Coalition says children's mental health situation is one of the greatest health challenges of our time.
Pressure is already mounting on the next Scottish Government to make taking control of children’s mental health problems a key priority.
Hot on the heels of Children in Scotland demanding that a dedicated minister for mental health is appointed, an alliance of service providers which support vulnerable young people has made their own demands for fixes to what it describes as a "mental health crisis storm".
In its Scottish Parliament election manifesto, the Scottish Children’s Services Coalition (SCSC) says the situation is one of the greatest health challenges of our time.
It highlighted recent research from the Mental Health Foundation which shows that as many one in 10 children and young people have a clinically diagnosable mental health problem, but only one in four access any treatment.
Eight of Scotland’s 13 health boards are also failing to achieve the 18 week waiting time for providing children and young people with access to Children and Adolescent Mental Health Services (CAMHS).
We are in the eye of a mental health crisis storm
“We are in the eye of a mental health crisis storm, which is why we are urging the next Scottish Government and the politicians of all political parties to ensure that mental health is a key priority for the next Scottish Government," a spokesperson for the SCSC said.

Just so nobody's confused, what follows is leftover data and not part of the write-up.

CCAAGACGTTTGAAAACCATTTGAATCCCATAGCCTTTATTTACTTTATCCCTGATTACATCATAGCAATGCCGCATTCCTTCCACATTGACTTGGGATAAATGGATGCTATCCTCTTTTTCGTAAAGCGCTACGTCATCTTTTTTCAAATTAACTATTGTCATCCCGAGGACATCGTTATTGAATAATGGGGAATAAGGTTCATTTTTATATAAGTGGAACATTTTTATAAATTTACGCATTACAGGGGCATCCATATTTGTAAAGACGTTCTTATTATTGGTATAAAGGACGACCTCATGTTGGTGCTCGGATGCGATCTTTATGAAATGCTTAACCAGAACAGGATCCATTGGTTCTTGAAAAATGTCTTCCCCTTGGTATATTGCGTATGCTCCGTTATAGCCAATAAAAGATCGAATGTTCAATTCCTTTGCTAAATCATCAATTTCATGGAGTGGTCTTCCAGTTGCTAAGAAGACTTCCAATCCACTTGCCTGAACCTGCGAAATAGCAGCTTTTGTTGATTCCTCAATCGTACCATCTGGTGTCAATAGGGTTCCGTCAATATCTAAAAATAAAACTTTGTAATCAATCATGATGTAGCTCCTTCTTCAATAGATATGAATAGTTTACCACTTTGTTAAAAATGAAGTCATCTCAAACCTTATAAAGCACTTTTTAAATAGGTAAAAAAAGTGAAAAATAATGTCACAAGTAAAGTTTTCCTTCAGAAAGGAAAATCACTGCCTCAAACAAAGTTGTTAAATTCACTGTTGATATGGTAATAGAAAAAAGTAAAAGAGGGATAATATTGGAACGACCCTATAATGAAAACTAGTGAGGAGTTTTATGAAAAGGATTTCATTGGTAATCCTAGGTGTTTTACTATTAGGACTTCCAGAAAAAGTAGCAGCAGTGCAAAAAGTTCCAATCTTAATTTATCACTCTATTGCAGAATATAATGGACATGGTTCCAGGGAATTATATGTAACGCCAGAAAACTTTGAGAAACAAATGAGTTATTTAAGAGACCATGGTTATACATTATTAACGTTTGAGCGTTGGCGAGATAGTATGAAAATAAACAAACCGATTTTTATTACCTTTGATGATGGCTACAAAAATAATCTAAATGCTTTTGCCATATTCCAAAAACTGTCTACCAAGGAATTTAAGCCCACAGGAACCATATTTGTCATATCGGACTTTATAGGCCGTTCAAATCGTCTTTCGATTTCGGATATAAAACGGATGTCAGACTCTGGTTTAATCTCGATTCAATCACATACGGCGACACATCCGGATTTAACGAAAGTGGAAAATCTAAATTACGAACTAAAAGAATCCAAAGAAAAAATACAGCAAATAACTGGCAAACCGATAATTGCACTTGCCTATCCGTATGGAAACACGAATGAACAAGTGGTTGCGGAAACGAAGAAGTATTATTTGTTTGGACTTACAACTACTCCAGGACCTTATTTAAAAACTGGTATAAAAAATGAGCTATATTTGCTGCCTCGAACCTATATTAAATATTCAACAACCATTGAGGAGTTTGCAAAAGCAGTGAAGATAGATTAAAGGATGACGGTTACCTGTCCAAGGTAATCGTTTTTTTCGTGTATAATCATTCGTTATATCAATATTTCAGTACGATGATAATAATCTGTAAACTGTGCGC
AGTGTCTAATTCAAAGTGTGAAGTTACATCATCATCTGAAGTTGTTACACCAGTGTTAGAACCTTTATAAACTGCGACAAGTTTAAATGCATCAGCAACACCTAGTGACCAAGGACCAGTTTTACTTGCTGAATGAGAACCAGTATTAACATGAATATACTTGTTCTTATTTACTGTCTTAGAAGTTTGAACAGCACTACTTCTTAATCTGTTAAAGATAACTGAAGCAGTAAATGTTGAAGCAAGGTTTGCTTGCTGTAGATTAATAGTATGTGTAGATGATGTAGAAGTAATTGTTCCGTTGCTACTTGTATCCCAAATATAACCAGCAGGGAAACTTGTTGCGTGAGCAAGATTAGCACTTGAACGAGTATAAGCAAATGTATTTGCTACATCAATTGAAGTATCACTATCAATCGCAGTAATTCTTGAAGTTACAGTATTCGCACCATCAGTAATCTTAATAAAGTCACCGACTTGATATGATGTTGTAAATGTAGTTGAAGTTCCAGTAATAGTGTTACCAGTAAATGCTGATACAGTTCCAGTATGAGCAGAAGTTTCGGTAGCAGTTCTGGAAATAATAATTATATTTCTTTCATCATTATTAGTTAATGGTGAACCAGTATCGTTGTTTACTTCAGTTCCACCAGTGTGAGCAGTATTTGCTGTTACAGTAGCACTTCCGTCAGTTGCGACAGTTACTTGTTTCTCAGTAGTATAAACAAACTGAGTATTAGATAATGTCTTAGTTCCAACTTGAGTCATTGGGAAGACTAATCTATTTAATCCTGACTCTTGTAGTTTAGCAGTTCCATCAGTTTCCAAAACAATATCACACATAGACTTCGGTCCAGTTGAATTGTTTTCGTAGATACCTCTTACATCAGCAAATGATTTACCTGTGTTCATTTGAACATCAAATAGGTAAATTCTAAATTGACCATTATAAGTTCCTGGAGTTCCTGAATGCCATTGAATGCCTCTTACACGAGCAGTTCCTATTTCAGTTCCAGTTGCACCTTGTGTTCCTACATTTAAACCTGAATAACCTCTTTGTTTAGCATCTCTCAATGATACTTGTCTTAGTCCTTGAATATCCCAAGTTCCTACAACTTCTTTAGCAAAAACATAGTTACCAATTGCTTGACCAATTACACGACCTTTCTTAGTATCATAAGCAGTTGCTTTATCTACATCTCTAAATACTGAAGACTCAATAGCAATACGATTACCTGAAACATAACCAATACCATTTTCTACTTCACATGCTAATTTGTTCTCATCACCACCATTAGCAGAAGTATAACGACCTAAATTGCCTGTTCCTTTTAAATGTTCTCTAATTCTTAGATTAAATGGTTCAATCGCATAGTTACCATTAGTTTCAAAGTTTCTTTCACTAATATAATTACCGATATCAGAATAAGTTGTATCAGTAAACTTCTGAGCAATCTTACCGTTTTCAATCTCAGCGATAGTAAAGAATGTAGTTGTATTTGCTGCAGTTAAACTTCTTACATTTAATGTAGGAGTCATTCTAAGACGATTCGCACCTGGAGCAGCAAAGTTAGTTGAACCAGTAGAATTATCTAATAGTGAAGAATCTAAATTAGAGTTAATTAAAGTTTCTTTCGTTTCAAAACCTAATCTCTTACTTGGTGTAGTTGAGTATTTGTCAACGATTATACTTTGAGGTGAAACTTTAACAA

It is calling for mental health to be put on a par with physical health saying extra spending for CAMHS services, up from the current level of just 0.46% of the NHS Scotland budget, is needed.
Greater investment in early intervention and prevention measures to help prevent the development of mental health problems in children and young people is also vital, it says, especially as many young people carry their problems into adult life effecting their educational achievements, employment and relationships.
“If we are to achieve real change, it is vital that prevention and early intervention measures for children and young people are adequately invested in," the spokesperson continued.
“This will help prevent the development of mental health problems, reducing the inevitable impact in terms of educational achievements, employment and relationships.”